John Philip Deane (1796-1849) is described by Graeme Skinner as a professor of music, violinist, composer, and music retailer and 'one of the most important early colonial musicians in VDL (TAS) and NSW'. Deane and his wife Rosalie (nee Smith) and two eldest children arrived in Hobart-Town in June 1822. Deane was active in music and the theatre in Hobart-Town in the 1820s and 1830s. Graeme Skinner notes that Rosalie Deane 'took over from her husband around 1828 as proprietor of Deane’s Circulating Library (also the Hobart Town Circulating Library) ... [and] was Hobart’s leading general bookseller in the late 1820s and early 1830s, and also a music seller.'
According to Philip Parsons and Victoria Chance in the Concise Companion to Theatre in Australia. Deane was also a theatrical manager and entrepreneur. He 'presented concerts ending with short plays' in the Argyle Rooms in Hobart Town and later he 'opened three nights a week in Hobart Town as the Theatre Royal. His first production was the Bushrangers, which he had commissioned from Henry Melville.' (83)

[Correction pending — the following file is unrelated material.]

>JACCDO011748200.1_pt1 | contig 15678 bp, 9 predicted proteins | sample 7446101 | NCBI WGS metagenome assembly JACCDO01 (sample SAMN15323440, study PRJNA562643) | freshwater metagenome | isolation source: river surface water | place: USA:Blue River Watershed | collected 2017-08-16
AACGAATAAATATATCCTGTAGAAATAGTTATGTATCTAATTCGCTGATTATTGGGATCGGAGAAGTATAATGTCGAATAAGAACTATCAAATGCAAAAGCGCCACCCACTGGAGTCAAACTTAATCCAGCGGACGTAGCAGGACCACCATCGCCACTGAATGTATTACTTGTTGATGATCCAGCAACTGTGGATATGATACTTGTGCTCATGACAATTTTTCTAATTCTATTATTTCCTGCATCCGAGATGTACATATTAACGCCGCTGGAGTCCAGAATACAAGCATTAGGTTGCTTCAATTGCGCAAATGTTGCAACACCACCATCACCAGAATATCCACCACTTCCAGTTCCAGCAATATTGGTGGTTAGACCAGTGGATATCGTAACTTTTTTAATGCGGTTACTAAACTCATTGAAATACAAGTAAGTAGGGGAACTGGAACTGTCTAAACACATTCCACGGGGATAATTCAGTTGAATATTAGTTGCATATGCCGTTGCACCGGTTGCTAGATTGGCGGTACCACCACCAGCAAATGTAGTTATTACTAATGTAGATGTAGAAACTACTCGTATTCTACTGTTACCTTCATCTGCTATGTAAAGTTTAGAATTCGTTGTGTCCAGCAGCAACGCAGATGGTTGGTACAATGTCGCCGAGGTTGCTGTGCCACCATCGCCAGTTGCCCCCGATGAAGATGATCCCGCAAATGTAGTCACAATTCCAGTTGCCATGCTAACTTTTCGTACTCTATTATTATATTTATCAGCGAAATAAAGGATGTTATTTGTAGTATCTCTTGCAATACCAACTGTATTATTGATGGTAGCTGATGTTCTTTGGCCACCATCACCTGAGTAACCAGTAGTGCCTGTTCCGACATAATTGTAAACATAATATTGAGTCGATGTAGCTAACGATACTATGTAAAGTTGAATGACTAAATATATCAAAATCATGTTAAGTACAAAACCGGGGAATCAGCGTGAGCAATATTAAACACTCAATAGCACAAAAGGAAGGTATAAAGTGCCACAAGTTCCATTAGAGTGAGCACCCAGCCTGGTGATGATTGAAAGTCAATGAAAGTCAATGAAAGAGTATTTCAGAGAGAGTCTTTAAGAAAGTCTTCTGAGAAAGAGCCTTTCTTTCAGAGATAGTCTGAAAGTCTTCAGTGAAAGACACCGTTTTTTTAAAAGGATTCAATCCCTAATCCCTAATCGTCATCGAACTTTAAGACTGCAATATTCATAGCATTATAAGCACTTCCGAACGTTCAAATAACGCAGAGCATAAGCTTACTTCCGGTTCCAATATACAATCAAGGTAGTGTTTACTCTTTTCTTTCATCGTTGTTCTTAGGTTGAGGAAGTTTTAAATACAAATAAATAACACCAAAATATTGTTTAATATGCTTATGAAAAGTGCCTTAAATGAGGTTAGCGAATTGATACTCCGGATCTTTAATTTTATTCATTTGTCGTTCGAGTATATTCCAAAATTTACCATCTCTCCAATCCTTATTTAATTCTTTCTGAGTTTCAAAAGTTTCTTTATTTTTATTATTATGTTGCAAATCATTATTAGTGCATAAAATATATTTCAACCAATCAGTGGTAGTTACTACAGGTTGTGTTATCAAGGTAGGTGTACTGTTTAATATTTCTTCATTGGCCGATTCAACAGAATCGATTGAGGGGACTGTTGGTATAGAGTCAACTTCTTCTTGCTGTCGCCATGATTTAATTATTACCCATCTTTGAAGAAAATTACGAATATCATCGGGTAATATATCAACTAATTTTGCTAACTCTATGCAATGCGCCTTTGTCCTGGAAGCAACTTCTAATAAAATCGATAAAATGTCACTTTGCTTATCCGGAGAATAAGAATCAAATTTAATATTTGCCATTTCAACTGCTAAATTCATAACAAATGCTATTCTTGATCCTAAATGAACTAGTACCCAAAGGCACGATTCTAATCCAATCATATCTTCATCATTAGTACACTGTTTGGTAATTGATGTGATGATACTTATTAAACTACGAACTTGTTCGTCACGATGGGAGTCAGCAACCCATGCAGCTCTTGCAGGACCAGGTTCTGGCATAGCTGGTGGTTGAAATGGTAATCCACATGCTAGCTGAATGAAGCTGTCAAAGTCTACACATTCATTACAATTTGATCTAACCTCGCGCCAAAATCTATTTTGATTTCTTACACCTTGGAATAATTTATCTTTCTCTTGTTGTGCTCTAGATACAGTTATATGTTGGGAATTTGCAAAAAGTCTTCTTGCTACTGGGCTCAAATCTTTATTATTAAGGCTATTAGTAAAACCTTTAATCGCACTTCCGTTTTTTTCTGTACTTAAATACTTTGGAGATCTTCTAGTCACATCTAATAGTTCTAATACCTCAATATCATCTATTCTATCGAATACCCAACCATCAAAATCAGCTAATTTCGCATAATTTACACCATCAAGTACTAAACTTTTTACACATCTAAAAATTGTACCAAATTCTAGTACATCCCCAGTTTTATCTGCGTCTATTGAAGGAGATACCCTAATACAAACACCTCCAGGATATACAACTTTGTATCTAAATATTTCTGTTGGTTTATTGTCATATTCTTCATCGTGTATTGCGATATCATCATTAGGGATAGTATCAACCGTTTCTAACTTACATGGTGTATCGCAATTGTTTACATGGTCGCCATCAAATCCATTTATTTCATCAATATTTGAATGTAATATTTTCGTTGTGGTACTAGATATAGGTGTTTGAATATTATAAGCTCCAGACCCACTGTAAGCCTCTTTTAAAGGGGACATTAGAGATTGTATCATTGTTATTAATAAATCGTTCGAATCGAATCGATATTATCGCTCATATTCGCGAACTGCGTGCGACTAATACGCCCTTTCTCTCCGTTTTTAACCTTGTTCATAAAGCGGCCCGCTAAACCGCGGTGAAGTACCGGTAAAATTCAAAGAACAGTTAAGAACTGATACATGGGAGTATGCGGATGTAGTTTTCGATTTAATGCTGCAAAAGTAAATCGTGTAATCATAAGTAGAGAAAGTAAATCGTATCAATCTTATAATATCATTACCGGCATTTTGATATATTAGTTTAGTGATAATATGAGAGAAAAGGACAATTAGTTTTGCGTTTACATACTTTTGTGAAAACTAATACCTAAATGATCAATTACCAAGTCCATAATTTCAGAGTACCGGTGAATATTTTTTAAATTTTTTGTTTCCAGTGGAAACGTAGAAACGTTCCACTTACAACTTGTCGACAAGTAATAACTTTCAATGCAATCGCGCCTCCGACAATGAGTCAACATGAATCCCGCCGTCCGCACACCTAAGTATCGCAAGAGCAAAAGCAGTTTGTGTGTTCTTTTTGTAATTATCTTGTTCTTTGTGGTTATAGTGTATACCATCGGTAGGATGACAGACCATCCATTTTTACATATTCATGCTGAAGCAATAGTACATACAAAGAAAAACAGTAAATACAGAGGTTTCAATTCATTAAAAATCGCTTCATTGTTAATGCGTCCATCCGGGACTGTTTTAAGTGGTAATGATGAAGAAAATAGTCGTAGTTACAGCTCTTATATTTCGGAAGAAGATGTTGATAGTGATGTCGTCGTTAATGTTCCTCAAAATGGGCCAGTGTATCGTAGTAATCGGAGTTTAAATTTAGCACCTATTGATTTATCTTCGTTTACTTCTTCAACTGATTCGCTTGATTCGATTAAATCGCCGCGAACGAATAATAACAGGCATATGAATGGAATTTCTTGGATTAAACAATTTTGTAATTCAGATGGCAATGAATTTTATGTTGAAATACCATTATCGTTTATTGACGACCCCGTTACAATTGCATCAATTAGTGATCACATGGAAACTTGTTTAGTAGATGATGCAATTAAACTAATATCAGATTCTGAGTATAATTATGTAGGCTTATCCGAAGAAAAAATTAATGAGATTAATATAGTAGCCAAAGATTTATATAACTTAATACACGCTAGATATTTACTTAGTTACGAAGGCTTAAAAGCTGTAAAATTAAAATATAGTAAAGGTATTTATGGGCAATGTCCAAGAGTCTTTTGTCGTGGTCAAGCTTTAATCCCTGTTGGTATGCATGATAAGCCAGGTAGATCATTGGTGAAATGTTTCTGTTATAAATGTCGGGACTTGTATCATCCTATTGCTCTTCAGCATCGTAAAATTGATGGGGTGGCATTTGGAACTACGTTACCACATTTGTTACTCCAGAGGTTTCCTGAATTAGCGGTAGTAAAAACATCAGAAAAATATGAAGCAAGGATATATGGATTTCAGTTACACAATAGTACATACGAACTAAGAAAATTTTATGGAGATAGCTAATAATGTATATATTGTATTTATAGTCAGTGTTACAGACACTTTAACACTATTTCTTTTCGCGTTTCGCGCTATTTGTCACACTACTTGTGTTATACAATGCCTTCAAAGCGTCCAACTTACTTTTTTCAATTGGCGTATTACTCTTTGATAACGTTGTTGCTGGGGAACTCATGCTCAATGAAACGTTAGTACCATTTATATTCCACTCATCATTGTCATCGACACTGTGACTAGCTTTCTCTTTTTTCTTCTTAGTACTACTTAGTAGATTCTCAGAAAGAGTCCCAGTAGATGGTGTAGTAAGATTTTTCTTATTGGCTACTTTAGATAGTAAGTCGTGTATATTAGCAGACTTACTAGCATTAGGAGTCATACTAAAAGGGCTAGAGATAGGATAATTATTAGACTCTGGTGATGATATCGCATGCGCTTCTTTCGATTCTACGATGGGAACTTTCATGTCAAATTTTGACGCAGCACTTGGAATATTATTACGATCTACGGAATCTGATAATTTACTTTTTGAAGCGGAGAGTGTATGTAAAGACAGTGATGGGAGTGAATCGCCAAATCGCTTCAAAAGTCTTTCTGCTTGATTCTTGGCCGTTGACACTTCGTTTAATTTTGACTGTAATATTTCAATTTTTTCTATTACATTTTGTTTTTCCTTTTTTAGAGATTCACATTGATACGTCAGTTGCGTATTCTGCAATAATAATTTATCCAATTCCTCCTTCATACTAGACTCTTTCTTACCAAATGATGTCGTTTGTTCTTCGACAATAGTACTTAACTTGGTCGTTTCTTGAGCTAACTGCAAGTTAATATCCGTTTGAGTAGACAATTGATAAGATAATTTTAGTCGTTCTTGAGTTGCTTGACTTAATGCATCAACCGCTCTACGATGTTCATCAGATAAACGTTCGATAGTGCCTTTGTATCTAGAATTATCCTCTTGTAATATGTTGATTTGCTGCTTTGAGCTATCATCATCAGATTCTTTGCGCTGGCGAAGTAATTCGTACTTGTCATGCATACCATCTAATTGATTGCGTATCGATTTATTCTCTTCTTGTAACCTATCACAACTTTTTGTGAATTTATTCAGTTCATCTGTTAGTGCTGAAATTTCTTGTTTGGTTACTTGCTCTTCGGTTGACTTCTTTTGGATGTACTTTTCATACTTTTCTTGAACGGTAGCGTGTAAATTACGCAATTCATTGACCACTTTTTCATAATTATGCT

Deane was jailed for debt in 1835 and in April 1836 the family moved to Sydney. For some of his time in Sydney Deane was the conductor or leader of the orchestra at the Theatre Royal and, subsequently, the Royal Victoria Theatre. He returned briefly to Hobart Town in 1844 but returned to Sydney in 1845. His six sons, four of whom joined him in his 22 September 1838 benefit at the Royal Victoria Theatre, and one daughter were all musicians.
Source: Skinner, Graeme. Austral Harmony : Music and Musicians in Colonial Australia. Web. 24 June 2014; Parsons, Philip with Chance, Victoria (eds). Concise Companion to Theatre in Australia (Paddington: Currency Press, 1997)